Section 7A of the Crimes Act of 1961 is about crimes outside New Zealand, but they can still face punishment here. The law focuses on terrorist acts and covers crimes against Section 98A.

The first charge is for breaking the laws 98A and 7A, which can get you up to five years in prison. The second charge is the same as the first, but the maximum sentence is ten years. This section means that some of the crimes took place when the most time you could get for being in a criminal group was five years. After New Zealand raised the maximum sentence to ten years to discourage organized and gang crime, the remainder number of crimes occurred.

Trying to cause a loss by lying.

The third charge is for breaking section 240(1)(d) and section 310 of the Crimes Act 1961.

Section 240(1)(d) says that a person who is found guilty of securing by manipulation or any deception and without a claim of right “causes loss to any other person.” Section 310 says that if someone is found guilty of working with someone else to commit a crime, they could go to jail for up to seven years.

In the charging document, Ortmann, van der Kolk, and Kim Dotcom are accused of lying in several ways. They include telling NBC Universal that infringing videos couldn’t be hosted on sister site Megavideo. They also claimed that the USTR that Megaupload had a rule against repeat copyright violations. According to them, they fired 120,000 repeat offenders and deleted illegal content worldwide, not just in the United States.

According to PayPal, they told them that illegal contents weren’t on the site anymore and they blocked the uploaders. Still, the document says that “only a few” uploaders faced any punishment.

Trying to Get Documents Without Being Honest

The last charge is for breaking sections 228 and 310 of the Crimes Act of 1961. As we’ve already said, section 310 is about a plot, while section 228(1)(a) is much more unusual.

“Every one is liable to imprisonment for a term not exceeding 7 years who, with intent to obtain any property, service, pecuniary advantage, or valuable consideration, dishonestly and without claim of right, takes or obtains any document,” it reads.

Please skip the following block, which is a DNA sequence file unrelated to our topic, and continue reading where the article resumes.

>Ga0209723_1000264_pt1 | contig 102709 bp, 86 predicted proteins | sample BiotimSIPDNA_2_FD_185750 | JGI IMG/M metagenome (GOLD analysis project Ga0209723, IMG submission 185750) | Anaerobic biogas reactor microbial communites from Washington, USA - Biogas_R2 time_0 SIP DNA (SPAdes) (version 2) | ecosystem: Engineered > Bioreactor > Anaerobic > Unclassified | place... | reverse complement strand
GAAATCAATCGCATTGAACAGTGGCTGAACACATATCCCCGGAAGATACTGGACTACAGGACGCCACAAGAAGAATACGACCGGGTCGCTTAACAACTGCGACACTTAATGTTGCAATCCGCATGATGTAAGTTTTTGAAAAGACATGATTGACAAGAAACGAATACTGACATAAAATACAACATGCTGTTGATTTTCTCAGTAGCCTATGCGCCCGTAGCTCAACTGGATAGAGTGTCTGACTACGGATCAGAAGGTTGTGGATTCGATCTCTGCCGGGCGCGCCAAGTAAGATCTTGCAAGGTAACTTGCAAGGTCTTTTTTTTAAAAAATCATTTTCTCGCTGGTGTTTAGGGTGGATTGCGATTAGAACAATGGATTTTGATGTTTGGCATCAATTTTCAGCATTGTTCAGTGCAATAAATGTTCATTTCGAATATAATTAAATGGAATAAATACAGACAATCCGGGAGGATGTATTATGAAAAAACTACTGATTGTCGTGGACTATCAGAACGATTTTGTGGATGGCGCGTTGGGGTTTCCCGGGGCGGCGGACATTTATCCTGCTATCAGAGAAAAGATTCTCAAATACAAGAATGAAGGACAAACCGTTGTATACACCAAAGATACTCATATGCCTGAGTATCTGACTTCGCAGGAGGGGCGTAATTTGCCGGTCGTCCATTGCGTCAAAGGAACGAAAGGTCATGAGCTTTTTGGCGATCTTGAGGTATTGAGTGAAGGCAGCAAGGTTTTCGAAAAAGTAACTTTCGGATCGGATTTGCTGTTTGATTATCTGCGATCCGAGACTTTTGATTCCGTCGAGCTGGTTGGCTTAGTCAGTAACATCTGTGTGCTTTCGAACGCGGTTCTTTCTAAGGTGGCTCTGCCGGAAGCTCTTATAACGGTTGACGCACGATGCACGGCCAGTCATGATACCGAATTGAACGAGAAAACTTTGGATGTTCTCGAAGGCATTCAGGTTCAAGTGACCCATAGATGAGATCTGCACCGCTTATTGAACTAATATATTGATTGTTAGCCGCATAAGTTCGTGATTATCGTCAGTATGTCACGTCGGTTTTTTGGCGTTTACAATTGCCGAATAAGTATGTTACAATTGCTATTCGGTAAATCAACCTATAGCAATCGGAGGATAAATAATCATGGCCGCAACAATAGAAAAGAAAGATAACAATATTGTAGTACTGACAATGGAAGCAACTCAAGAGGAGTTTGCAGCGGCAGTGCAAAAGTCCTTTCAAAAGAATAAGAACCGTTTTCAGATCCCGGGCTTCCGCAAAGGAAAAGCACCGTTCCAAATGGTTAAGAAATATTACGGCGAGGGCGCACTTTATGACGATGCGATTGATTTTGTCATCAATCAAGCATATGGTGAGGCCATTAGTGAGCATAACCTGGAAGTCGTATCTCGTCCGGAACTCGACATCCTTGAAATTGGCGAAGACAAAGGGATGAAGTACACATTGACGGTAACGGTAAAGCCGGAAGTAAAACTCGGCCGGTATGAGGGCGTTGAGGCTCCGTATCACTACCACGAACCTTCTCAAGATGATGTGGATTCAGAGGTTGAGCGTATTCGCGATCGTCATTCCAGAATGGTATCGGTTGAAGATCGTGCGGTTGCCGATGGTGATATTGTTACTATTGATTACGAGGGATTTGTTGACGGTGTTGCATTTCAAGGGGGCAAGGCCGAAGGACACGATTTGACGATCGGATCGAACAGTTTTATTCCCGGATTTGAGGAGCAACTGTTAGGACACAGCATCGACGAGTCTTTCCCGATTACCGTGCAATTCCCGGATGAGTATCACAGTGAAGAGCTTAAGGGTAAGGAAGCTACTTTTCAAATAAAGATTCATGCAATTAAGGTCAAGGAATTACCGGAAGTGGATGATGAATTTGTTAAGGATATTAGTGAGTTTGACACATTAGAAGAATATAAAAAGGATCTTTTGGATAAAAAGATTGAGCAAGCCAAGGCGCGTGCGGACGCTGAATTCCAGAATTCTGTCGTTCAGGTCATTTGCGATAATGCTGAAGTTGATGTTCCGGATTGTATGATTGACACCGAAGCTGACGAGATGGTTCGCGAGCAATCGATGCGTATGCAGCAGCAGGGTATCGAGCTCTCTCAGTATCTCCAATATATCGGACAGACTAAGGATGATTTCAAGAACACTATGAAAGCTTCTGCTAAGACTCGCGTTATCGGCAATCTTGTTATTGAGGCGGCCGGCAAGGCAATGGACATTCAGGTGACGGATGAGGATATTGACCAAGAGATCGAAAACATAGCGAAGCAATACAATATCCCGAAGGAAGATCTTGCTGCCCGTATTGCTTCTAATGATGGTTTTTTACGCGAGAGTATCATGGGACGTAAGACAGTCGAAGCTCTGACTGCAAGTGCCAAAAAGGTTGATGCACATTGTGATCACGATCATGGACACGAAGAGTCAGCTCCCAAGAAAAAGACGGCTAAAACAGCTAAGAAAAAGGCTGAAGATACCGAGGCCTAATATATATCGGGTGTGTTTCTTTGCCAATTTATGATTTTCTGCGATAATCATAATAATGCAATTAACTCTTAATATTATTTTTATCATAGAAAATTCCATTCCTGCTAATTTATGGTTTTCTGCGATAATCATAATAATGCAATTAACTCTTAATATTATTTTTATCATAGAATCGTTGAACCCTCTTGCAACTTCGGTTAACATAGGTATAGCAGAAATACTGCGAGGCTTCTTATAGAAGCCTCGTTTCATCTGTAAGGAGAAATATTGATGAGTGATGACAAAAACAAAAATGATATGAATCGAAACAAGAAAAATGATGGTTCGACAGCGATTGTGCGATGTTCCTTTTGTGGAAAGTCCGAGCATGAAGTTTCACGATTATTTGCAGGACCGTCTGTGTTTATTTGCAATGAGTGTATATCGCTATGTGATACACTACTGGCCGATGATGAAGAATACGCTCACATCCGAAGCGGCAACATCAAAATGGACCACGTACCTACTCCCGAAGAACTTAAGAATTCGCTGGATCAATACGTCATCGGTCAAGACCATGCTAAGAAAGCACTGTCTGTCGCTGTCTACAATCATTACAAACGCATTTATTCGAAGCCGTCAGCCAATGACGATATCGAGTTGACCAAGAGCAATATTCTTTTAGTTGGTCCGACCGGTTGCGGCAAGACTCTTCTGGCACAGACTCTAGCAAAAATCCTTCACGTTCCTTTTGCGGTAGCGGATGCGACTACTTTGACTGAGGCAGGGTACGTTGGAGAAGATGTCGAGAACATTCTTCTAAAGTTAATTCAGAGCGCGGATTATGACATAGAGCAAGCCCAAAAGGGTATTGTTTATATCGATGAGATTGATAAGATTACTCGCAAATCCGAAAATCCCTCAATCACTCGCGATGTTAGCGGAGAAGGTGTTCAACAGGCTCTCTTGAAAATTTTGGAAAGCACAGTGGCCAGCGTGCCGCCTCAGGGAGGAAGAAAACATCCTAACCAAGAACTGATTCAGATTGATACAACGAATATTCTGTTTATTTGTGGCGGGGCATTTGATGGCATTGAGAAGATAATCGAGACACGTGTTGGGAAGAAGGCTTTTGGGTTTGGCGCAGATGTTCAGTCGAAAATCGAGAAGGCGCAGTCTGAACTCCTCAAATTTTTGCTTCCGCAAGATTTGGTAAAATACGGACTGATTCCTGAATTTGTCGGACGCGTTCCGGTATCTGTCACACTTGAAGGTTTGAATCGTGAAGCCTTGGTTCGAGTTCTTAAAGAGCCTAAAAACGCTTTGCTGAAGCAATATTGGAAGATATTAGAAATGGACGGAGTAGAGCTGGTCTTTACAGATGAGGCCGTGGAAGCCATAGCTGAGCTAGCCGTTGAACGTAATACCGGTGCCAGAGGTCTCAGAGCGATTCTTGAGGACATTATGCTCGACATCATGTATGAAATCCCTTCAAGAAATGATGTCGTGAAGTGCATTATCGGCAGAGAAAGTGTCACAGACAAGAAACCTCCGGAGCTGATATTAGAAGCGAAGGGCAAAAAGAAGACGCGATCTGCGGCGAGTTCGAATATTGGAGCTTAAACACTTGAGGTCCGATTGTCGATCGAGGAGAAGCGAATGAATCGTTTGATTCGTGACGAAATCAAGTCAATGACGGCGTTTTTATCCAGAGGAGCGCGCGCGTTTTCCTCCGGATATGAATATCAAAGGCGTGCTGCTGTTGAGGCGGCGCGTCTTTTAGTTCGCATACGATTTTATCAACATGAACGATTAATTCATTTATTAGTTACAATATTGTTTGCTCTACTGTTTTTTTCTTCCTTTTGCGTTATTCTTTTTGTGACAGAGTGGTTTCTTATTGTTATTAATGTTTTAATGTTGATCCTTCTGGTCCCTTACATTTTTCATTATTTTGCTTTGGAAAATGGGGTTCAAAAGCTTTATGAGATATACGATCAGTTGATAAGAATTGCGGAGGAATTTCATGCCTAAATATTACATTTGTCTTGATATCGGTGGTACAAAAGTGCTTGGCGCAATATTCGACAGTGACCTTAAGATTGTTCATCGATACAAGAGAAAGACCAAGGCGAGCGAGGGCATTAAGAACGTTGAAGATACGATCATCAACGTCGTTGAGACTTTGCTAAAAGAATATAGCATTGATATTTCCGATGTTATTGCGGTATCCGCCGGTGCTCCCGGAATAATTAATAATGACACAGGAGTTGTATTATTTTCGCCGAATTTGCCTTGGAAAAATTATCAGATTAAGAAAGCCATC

When writing this article, New Zealand courts are most likely to give out sentences that are both short and long. This rule means there are different sentences for each crime. They will serve all the sentences at the same time.

Since the longest sentence for any of the above crimes is ten years, it’s unlikely that Ortmann and van der Kolk will get a longer sentence.

They admitted their guilt as soon as accusations were brought up against them in New Zealand, which could cut their sentences by 25%. Since neither is a violent offender, they might be able to get out after just a third of their time.

The judge tries to hold the men accountable. However, they have shown for over a decade that they can be good citizens who contribute to New Zealand. So a short sentence isn’t totally out of the question.

Kim Dotcom thinks they might only get two years of home detention. Although charges are still up for discussion and three won’t be any deals regarding the sentences.

Last, it’s essential to know violations and their applicable charges. Since the 2012 raid of Megaupload, Kim Dotcom has been warning that if he goes to prison for hosting someone else’s illegal content on Megaupload, it could be bad for all service providers in New Zealand because there would be no “protected status” for services under copyright law.

Copyright violations may be at the heart of the above charges, whether on purpose or not, but they don’t seem to threaten the way things are. They have nothing to do with how Megaupload works technically. Instead, they based these on what the three discussed in private about copyright violations and the lack of actions against them.